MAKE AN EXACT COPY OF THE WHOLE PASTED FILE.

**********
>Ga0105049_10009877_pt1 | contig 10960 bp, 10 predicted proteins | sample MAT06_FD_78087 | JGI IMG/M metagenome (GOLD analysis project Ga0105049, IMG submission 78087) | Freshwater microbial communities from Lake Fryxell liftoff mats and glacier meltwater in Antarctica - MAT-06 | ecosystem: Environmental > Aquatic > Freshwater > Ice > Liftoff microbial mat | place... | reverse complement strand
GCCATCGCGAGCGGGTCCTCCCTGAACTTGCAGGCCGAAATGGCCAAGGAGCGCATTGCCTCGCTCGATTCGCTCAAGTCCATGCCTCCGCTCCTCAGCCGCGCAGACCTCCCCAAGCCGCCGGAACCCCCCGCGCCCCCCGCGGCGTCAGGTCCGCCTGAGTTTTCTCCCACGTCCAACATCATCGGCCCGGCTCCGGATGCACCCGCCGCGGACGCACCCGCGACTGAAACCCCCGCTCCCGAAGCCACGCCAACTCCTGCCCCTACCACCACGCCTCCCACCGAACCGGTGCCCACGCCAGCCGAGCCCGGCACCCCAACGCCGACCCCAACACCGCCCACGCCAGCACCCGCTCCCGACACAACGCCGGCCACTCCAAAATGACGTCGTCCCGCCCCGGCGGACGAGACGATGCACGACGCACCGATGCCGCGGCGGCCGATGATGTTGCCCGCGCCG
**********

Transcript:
>Ga0105049_10009877_pt1 | contig 10960 bp, 10 predicted proteins | sample MAT06_FD_78087 | JGI IMG/M metagenome (GOLD analysis project Ga0105049, IMG submission 78087) | Freshwater microbial communities from Lake Fryxell liftoff mats and glacier meltwater in Antarctica - MAT-06 | ecosystem: Environmental > Aquatic > Freshwater > Ice > Liftoff microbial mat | place... | reverse complement strand
GCCATCGCGAGCGGGTCCTCCCTGAACTTGCAGGCCGAAATGGCCAAGGAGCGCATTGCCTCGCTCGATTCGCTCAAGTCCATGCCTCCGCTCCTCAGCCGCGCAGACCTCCCCAAGCCGCCGGAACCCCCCGCGCCCCCCGCGGCGTCAGGTCCGCCTGAGTTTTCTCCCACGTCCAACATCATCGGCCCGGCTCCGGATGCACCCGCCGCGGACGCACCCGCGACTGAAACCCCCGCTCCCGAAGCCACGCCAACTCCTGCCCCTACCACCACGCCTCCCACCGAACCGGTGCCCACGCCAGCCGAGCCCGGCACCCCAACGCCGACCCCAACACCGCCCACGCCAGCACCCGCTCCCGACACAACGCCGGCCACTCCAAAATGACGTCGTCCCGCCCCGGCGGACGAGACGATGCACGACGCACCGATGCCGCGGCGGCCGATGATGTTGCCCGCGCCG